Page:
“We are Indians. We have iron lungs,” Aggarwal says is a common attitude, adding that many have adopted Nietzsche’s “what-doesn’t-kill-me-makes-me-stronger” mentality.

Meattle, after reviewing research by NASA and others, drew up a plan that focuses largely on three common houseplants because of their complementary abilities to detoxify indoor air and enrich it with oxygen: the areca palm, mother-in-law’s tongue, and the money plant.

Before outside air is allowed indoors, his 50,000-square-foot facility uses a scrubber to wash it with water to reduce the levels of chemical compounds such as nitrogen oxide and sulfur dioxide. The air then passes through his greenhouse to remove formaldehyde, benzene, and carbon monoxide and through a filter to remove bacteria. No smoking is allowed inside.

Since January 2013, Meattle’s company has created plant-based air-filtering systems for more than 700 homes in India’s capital. It’s also working to clean the air inside the embassy schools of the United States and Germany.

But Can Plants Really Clean the Air?

“It’s a phenomenon that’s growing now,” says Bill C. Wolverton, one of the original NASA researchers and author of the 2010 book Plants: Why You Can’t Live Without Them. Wolverton has been working in Japan, where plants have been used to make 50 to 60 “ecological gardens” in hospitals. He also says there’s budding interest in South Korea and China.

NASA published several studies in the 1980s showing interior plants could purify the air in sealed test chambers akin to a space station. It later tested the value of plants to both clean air and recycle waste in a tightly sealed building known as the BioHome.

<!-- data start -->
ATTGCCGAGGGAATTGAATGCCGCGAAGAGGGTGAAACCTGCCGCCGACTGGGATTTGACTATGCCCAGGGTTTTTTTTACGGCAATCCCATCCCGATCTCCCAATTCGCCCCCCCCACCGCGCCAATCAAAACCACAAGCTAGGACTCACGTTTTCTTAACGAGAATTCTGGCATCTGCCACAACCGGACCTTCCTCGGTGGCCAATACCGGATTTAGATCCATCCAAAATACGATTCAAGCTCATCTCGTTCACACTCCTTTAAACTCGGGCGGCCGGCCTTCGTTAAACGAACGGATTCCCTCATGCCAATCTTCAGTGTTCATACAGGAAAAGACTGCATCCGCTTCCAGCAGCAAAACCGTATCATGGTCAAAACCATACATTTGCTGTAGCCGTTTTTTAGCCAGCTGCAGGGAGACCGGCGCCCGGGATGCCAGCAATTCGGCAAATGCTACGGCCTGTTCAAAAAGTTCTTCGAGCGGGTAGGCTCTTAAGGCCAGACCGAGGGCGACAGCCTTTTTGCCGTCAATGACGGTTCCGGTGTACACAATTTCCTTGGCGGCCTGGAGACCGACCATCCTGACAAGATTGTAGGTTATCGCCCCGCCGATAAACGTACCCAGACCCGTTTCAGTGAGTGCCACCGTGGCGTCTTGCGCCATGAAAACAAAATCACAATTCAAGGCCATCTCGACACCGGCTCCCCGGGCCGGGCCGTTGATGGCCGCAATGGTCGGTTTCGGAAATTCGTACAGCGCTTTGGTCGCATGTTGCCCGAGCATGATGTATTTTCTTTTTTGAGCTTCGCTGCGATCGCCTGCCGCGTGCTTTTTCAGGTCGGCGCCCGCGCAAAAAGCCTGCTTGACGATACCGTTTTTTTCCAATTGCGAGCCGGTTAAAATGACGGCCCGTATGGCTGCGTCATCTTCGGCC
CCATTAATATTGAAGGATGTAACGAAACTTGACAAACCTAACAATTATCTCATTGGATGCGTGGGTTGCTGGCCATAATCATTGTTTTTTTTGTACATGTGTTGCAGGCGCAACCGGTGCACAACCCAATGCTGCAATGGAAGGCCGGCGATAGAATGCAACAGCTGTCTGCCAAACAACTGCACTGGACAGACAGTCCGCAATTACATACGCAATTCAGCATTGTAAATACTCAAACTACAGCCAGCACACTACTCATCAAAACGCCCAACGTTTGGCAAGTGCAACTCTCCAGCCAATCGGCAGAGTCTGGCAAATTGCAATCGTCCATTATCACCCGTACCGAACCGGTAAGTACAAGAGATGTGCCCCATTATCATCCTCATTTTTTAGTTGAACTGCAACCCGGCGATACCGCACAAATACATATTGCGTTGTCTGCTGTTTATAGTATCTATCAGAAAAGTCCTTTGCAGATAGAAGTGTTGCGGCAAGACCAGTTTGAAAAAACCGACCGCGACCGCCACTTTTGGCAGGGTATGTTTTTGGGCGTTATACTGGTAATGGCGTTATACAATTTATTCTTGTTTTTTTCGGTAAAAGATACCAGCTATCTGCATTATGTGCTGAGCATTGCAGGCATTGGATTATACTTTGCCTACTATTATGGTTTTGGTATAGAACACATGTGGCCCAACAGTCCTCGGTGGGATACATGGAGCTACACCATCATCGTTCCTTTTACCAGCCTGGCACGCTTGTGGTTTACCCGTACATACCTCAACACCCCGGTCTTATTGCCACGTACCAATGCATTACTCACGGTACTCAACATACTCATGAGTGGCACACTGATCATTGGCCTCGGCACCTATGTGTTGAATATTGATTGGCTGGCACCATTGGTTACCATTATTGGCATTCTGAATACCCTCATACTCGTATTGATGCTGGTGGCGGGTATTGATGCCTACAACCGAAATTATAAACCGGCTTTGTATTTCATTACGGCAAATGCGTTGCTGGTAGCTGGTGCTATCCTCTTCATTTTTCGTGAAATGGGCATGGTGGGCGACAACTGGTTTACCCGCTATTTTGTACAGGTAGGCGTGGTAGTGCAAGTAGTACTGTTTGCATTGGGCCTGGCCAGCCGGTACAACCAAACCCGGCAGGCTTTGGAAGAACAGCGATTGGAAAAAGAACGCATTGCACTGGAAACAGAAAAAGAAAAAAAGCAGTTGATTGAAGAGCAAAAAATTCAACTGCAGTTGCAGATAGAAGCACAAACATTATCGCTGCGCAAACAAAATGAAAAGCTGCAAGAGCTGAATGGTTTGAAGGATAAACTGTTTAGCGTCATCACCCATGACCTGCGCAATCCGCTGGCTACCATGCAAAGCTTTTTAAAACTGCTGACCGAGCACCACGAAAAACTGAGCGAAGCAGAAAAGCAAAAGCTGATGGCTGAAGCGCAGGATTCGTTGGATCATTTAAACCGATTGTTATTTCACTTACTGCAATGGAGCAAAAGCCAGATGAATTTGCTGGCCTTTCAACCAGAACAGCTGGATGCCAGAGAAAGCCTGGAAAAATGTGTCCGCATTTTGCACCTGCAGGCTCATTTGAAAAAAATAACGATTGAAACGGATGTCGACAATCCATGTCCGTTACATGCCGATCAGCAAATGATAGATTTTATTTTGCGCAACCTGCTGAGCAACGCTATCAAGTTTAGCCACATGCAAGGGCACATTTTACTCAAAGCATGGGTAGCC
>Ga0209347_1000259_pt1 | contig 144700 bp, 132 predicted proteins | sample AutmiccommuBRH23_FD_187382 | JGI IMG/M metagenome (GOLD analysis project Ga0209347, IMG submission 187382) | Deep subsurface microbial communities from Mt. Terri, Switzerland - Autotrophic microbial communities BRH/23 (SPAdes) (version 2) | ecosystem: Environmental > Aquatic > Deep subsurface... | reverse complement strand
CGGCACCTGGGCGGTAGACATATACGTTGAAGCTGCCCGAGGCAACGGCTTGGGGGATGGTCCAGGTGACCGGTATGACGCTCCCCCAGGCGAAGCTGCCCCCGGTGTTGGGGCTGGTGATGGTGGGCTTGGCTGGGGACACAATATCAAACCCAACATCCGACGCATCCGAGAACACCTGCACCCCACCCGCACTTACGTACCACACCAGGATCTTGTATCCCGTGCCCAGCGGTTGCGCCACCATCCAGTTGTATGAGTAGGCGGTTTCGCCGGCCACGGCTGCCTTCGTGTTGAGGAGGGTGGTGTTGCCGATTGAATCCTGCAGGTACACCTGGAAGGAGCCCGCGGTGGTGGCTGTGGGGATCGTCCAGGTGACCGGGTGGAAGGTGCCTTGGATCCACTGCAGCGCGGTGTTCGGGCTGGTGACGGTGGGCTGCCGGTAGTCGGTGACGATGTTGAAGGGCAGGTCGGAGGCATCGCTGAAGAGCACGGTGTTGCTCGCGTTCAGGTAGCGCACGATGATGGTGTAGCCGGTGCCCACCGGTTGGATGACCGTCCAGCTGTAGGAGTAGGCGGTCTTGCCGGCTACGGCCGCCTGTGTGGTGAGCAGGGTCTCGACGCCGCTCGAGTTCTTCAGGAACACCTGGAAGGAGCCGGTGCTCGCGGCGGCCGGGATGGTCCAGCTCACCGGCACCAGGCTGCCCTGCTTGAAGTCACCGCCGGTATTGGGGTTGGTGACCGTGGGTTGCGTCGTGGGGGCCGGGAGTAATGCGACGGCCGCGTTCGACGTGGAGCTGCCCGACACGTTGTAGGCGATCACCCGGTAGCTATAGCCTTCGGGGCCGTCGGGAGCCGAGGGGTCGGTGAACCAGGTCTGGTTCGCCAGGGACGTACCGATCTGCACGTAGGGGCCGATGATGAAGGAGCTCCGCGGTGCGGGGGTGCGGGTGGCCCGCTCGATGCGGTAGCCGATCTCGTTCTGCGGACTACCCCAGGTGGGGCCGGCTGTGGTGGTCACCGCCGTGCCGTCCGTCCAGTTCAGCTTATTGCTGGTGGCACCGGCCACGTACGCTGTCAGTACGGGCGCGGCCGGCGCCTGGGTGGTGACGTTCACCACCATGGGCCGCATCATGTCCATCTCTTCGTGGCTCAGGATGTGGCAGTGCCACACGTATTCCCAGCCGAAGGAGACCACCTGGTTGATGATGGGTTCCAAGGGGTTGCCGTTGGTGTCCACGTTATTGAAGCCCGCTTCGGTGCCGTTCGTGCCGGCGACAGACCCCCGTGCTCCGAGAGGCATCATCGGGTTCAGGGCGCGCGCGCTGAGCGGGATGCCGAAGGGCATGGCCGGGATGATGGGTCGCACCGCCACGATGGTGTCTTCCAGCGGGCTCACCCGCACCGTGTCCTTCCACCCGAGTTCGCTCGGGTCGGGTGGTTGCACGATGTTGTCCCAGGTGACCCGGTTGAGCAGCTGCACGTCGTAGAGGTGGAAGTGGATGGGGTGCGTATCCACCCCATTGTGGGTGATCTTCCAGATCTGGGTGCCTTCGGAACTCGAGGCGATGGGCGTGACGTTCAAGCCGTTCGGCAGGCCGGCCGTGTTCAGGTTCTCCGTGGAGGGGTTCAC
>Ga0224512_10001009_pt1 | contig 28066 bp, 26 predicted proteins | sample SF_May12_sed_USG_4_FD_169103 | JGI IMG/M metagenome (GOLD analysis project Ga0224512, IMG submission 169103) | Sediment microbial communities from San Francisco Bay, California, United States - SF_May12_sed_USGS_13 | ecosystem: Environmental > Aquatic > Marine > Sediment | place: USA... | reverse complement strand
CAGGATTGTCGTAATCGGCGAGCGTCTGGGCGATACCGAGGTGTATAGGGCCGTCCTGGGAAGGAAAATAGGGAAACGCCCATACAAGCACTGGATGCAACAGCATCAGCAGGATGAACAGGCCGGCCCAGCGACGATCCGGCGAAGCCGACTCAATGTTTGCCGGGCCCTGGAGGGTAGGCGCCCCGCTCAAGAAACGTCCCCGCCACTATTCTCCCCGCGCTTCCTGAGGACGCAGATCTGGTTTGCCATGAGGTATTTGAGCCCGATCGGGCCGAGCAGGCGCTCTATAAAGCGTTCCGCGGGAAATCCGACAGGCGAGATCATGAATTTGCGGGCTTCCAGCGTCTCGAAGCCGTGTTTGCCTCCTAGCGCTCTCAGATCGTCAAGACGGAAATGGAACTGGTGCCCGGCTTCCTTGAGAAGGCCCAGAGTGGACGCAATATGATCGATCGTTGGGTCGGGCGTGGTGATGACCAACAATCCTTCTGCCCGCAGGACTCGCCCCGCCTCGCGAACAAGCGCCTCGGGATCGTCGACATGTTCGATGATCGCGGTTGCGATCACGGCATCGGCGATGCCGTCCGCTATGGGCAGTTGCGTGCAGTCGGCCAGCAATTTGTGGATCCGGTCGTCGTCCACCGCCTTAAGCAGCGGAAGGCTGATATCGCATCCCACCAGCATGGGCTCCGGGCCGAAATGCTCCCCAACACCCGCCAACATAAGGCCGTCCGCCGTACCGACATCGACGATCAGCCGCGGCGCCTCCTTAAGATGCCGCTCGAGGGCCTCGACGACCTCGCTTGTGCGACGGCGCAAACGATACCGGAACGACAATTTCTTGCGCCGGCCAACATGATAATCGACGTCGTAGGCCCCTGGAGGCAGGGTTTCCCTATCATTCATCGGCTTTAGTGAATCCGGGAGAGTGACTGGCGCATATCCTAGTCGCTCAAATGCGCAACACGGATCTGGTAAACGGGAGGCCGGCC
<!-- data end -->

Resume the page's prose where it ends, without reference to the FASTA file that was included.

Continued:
Subsequent studies have also suggested that plants could help clean indoor air. In 2009, via greenhouse tests, a Pennsylvania State University research team found plants could reduce indoor ozone, which can be emitted by copy machines and laser printers.

Not everyone is convinced. “I certainly would not rely on plants to clean indoor air…To get them to work, you’d need too many plants,” says John Girman, former senior science adviser at the U.S. Environmental Protection Agency’s Indoor Air Division. He says a 1,500-square-foot house would need 680 plants to duplicate NASA-like benefits, and the result would be “an indoor jungle” with moisture problems.

Girman co-wrote a study criticizing research such as NASA’s that tested plants only in sealed chambers, which don’t replicate the actual conditions of buildings with ventilation systems that can bring in fresh outside air. He says increasing ventilation is far more effective than using plants to clean the air.

But what if the outdoor air is filthy? “I don’t have a good solution for India,” Girman says.

Meattle’s building has been proved to alleviate health problems, according to a 2008 study by the Chittaranjan National Cancer Institute and the Central Pollution Control Board. The study compared 94 nonsmokers working there with nonsmokers employed elsewhere in Delhi. It found the former had fewer cases of eye irritation, headaches, hypertension, and respiratory problems.

“We have an air treatment plant,” Meattle says of his innovative combination of scrubbers, filters, and greenery. The result, he adds, is fewer employee sick days, greater productivity, and air as clean as that in Davos, Switzerland.